It has now been 35 years since the Supreme Court ruled in Roe v. Wade. By a margin of 7-2 the court ruled that abortion was a private matter and that privacy was a constitutionally protected right. The ruling sparked massive protests that to this day have not ceased. In recent years, many in the Jewish world have joined hands with certain Christian groups in an attempt to block women from having the right to an abortion. Rabbi Shafran and his organization, Agudath Israel, lament those in the Jewish world who have constantly defended a women’s right to choose:

“Even more troubling to me as a Jew than the misunderstandings of the facts is that a number of rabbis and Jewish organizational spokespeople have asserted that Jewish religious tradition is somehow offended by the recently upheld law. The president of Hadassah [Nancy Falchuk], to take one example, has baldly stated that the law “undermines Jewish values. She and others who have made similar claims are misinformed and, in turn, misinform.”
To be sure, the Talmudic sources are clear that the life of a Jewish woman whose pregnancy endangers her takes precedence over that of her unborn when there is no way to preserve both lives. That is why while Agudath Israel opposes Roe v. Wade’s effective “abortion on demand,” it has not favored–and would never favor–a wholesale ban on abortion.

While the matter is not free from controversy, there are rabbinic opinions that allow abortion when the pregnancy seriously jeopardizes the mother’s health. But those narrow exceptions do not translate into some unlimited “mother’s right” to “make her own reproductive choices” — the position Hadassah enthusiastically trumpets.
To some degree, Rabbi Shafran is correct about his reading of Jewish law. I would agree with Rabbi Shafran that partial birth or late term abortions should be curtailed. But I think he downplays the uniqueness of and balance of the Jewish position on this issue. It neither privileges life or death, but rather the fullness of living. Judaism really stands in between both extremes of this debate. That is, it respects both the quantity as well as the quality of one’s life; it looks at health beyond mere physical wellness but also asks about the mother’s emotional wellbeing.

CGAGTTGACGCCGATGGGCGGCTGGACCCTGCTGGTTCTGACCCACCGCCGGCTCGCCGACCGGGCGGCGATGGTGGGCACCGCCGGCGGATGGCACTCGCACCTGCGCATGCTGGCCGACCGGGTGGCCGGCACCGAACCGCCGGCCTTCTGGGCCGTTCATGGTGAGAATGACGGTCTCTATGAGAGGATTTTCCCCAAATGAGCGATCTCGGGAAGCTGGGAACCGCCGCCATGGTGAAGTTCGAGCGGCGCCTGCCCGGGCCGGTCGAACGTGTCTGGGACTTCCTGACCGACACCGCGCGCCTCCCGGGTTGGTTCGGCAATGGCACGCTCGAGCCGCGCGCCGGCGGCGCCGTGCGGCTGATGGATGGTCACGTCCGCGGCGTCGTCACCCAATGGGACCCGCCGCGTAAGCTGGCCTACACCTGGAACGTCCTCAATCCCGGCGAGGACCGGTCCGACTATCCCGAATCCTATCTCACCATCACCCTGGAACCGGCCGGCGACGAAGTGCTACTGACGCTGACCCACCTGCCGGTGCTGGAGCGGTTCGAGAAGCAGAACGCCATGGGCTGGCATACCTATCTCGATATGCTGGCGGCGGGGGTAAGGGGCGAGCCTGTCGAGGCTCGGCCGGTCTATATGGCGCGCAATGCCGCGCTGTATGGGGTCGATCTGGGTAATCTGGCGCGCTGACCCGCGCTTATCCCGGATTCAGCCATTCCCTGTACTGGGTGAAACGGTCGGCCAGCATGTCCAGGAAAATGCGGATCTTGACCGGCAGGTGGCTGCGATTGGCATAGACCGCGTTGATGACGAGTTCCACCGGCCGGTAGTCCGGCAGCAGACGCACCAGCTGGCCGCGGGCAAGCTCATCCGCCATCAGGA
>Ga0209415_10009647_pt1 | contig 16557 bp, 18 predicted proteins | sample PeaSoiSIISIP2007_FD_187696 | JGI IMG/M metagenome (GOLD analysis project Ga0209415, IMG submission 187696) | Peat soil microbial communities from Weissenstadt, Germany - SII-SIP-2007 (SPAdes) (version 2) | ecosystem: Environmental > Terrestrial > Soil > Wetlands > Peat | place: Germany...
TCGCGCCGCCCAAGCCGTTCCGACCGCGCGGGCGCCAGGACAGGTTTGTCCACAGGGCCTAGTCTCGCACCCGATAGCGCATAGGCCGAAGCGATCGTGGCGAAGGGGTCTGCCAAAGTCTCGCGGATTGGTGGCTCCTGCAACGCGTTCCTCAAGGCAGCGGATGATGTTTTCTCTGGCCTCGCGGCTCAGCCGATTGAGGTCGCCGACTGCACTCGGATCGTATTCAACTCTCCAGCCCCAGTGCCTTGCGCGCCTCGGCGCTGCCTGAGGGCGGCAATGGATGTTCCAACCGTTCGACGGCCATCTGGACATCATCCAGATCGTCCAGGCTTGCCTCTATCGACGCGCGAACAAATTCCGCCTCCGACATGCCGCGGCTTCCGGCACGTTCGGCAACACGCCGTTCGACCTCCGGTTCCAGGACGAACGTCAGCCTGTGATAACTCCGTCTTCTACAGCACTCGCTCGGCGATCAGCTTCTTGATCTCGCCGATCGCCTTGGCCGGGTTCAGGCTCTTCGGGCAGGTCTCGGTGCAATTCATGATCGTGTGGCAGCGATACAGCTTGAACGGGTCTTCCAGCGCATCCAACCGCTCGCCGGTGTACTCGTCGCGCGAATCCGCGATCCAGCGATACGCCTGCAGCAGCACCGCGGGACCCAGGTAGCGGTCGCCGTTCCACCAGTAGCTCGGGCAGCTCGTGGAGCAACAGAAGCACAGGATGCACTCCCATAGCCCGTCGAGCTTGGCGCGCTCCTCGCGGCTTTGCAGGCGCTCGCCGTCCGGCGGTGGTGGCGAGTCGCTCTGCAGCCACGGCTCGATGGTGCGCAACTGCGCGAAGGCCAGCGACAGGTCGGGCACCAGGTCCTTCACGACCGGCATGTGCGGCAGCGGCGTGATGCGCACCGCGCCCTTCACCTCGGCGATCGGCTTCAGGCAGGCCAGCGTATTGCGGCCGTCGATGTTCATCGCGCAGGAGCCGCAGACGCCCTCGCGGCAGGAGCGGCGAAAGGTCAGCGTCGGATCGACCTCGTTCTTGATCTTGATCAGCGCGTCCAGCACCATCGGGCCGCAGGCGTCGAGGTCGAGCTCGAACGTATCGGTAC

Furthermore, I am still not sure how and why Rabbi Shafran equates halakha (Jewish law) with state law. Since when is Hashem the posek (legal decisor) for Hindus living in Arkansas? More importantly, Rabbi Shafran ignores that there is more to Judaism than merely law. Jewish law for last two thousand years has never been identified with the same police force and coercive apparatus associated with state law.
In opposition to Rabbi Shafran’s view of Jewish law stands the Rambam (Maimonides). According to Maimonides in his book on repentance the lynchpin of Jewish law is the freedom to choose. In his laws of repentance (4:3) Maimonides writes:

This matter [of there being a free will] is a very important principle, and is a the foundation of the Torah and meritorious deeds, as it is written, “See, I have set before you on this day life and good, and death and evil”. It is also written, “Behold, I set before you on this day a blessing and a curse”. This is to say that one has the free will to do what one wants, whether it is good or bad. It is for this reason that it is written, “O that there were such a heart in them”, i.e. the Creator does not force or decree upon anybody to do good or bad, but lets them choose.

Maimonides goes evewn further aguing that without unfettered free will one can never truely ever fully repent, (2:1).

“Repentance is completed when an opportunity to commit one’s original transgression again arises but one doesn’t and repents instead, but not if the reason for repenting was that someone was watching or because of physical weakness. For example, if one copulated in sin with one’s wife, and then later one had another opportunity to do it again but didn’t, then even though one may still love her and she may be in perfect physical health and was even in the same country [when the opportunity arose], one has repented completely.”

Without the ability to choose, according to Maimonides, all of Torah would be meaningless because we all would be mere robots. The metaphysical weight granted to mitzvot (good deeds) is relative to the amount of choice surrounding the action. At its core, Jewish law derives its meaning precisely from peoples’ ability to choose and to bear the responsibility of those choices.

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